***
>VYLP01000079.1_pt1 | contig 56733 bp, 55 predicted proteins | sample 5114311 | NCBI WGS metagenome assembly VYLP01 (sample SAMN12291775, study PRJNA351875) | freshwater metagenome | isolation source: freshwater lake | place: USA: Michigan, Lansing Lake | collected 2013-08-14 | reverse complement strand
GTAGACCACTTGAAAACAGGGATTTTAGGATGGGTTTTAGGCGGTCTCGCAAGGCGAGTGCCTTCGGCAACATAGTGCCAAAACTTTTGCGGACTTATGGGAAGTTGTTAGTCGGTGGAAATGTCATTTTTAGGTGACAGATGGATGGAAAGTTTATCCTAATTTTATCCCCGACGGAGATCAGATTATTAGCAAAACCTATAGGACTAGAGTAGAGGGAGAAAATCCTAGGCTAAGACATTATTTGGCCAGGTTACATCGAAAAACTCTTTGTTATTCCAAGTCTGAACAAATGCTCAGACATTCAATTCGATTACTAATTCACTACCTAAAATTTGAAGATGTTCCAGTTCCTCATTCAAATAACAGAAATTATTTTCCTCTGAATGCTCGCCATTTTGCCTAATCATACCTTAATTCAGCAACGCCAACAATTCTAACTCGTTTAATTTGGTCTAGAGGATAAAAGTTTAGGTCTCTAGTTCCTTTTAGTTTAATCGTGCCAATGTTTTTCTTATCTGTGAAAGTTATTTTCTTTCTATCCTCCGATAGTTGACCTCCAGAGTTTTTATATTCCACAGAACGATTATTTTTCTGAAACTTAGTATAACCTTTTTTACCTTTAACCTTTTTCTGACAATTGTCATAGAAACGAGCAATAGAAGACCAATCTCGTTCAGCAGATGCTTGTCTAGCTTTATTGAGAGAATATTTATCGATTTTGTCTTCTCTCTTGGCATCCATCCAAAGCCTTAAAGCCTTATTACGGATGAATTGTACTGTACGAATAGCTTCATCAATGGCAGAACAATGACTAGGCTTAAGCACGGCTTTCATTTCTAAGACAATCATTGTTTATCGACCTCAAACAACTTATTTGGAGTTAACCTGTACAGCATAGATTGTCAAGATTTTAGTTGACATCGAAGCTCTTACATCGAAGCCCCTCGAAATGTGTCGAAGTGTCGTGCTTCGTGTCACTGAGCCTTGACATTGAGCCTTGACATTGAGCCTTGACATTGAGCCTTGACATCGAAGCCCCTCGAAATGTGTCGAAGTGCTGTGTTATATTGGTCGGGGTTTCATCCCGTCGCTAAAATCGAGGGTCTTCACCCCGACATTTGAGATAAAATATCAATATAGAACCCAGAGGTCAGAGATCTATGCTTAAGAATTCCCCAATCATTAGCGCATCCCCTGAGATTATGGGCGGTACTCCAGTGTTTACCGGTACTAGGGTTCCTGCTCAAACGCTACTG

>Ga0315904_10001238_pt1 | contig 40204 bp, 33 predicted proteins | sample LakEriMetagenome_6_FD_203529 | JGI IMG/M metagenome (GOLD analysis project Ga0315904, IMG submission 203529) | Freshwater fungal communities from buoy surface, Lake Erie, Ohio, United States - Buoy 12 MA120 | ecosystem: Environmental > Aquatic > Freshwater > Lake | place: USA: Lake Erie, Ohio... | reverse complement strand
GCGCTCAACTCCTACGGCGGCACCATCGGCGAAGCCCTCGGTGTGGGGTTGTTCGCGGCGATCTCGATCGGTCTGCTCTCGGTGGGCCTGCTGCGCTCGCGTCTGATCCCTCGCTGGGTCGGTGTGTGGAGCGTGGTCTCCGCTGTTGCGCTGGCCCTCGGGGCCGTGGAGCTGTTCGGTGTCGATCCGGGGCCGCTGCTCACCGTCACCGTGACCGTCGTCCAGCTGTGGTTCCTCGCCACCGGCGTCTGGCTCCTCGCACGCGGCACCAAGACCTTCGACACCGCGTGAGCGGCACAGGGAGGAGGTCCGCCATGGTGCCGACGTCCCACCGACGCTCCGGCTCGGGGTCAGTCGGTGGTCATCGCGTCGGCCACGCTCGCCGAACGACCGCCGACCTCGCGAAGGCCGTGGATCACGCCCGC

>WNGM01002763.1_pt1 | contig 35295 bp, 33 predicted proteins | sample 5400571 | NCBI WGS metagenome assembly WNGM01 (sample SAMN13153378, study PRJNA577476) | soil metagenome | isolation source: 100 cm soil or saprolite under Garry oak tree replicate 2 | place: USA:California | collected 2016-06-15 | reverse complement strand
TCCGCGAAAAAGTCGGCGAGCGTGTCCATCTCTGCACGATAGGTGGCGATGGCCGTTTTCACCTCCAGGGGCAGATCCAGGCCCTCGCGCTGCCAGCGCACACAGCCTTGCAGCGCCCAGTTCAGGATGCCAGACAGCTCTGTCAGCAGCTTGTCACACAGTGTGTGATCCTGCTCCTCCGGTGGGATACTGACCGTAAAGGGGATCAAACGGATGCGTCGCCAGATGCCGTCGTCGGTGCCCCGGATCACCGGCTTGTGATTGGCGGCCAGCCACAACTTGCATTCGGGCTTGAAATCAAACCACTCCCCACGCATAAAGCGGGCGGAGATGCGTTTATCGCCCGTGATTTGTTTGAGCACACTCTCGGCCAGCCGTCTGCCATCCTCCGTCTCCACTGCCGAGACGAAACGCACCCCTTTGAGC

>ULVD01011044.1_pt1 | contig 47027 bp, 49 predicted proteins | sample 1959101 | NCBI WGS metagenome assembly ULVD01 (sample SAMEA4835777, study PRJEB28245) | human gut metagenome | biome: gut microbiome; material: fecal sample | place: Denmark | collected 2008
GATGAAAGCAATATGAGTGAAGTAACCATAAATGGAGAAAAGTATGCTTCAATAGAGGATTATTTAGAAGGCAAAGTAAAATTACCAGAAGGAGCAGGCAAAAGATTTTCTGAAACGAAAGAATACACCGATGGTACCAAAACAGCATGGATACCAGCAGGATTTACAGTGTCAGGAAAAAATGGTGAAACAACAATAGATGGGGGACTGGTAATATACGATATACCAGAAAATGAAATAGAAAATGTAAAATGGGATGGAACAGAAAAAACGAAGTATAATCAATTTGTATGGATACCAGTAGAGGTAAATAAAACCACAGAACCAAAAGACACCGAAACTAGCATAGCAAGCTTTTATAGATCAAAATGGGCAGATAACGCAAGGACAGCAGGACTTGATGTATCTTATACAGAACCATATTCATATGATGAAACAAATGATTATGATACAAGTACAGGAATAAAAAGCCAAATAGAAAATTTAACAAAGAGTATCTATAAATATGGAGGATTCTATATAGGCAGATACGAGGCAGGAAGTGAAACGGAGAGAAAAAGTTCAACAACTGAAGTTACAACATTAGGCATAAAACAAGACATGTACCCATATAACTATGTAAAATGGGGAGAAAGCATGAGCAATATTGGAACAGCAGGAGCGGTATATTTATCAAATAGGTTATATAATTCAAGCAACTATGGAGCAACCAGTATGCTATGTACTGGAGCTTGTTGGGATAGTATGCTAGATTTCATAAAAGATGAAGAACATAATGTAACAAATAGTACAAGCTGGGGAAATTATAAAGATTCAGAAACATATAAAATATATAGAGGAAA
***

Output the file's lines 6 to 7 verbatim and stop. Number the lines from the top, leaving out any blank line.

TCCGCGAAAAAGTCGGCGAGCGTGTCCATCTCTGCACGATAGGTGGCGATGGCCGTTTTCACCTCCAGGGGCAGATCCAGGCCCTCGCGCTGCCAGCGCACACAGCCTTGCAGCGCCCAGTTCAGGATGCCAGACAGCTCTGTCAGCAGCTTGTCACACAGTGTGTGATCCTGCTCCTCCGGTGGGATACTGACCGTAAAGGGGATCAAACGGATGCGTCGCCAGATGCCGTCGTCGGTGCCCCGGATCACCGGCTTGTGATTGGCGGCCAGCCACAACTTGCATTCGGGCTTGAAATCAAACCACTCCCCACGCATAAAGCGGGCGGAGATGCGTTTATCGCCCGTGATTTGTTTGAGCACACTCTCGGCCAGCCGTCTGCCATCCTCCGTCTCCACTGCCGAGACGAAACGCACCCCTTTGAGC

>ULVD01011044.1_pt1 | contig 47027 bp, 49 predicted proteins | sample 1959101 | NCBI WGS metagenome assembly ULVD01 (sample SAMEA4835777, study PRJEB28245) | human gut metagenome | biome: gut microbiome; material: fecal sample | place: Denmark | collected 2008